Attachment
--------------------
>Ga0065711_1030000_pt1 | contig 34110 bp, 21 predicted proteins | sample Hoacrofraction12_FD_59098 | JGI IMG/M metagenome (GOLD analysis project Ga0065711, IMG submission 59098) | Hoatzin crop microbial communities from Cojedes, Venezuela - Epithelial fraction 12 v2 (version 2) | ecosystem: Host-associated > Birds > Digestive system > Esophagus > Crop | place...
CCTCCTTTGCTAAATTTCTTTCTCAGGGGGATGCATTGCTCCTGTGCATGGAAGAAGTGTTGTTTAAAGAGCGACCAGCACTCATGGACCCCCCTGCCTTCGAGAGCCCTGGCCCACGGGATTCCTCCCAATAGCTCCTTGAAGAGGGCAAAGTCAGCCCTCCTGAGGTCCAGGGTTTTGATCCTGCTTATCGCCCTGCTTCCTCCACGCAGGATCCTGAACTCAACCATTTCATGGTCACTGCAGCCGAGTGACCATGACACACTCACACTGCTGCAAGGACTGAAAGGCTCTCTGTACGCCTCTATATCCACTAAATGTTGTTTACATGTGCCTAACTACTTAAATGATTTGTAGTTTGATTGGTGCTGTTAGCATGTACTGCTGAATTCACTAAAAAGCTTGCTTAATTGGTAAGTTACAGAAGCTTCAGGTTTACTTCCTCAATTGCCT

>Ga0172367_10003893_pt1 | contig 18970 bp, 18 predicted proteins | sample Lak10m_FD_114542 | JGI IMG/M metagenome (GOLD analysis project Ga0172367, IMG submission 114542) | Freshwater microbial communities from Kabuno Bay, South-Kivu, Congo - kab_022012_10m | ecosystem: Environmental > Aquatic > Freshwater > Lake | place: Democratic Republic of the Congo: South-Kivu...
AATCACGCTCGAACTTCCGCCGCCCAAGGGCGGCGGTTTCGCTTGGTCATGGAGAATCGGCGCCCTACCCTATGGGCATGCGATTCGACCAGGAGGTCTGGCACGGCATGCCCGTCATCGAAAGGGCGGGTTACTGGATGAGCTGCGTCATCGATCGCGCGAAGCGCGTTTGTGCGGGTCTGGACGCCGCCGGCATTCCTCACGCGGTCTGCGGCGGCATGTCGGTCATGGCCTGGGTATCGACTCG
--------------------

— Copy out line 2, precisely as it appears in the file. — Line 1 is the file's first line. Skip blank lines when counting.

CCTCCTTTGCTAAATTTCTTTCTCAGGGGGATGCATTGCTCCTGTGCATGGAAGAAGTGTTGTTTAAAGAGCGACCAGCACTCATGGACCCCCCTGCCTTCGAGAGCCCTGGCCCACGGGATTCCTCCCAATAGCTCCTTGAAGAGGGCAAAGTCAGCCCTCCTGAGGTCCAGGGTTTTGATCCTGCTTATCGCCCTGCTTCCTCCACGCAGGATCCTGAACTCAACCATTTCATGGTCACTGCAGCCGAGTGACCATGACACACTCACACTGCTGCAAGGACTGAAAGGCTCTCTGTACGCCTCTATATCCACTAAATGTTGTTTACATGTGCCTAACTACTTAAATGATTTGTAGTTTGATTGGTGCTGTTAGCATGTACTGCTGAATTCACTAAAAAGCTTGCTTAATTGGTAAGTTACAGAAGCTTCAGGTTTACTTCCTCAATTGCCT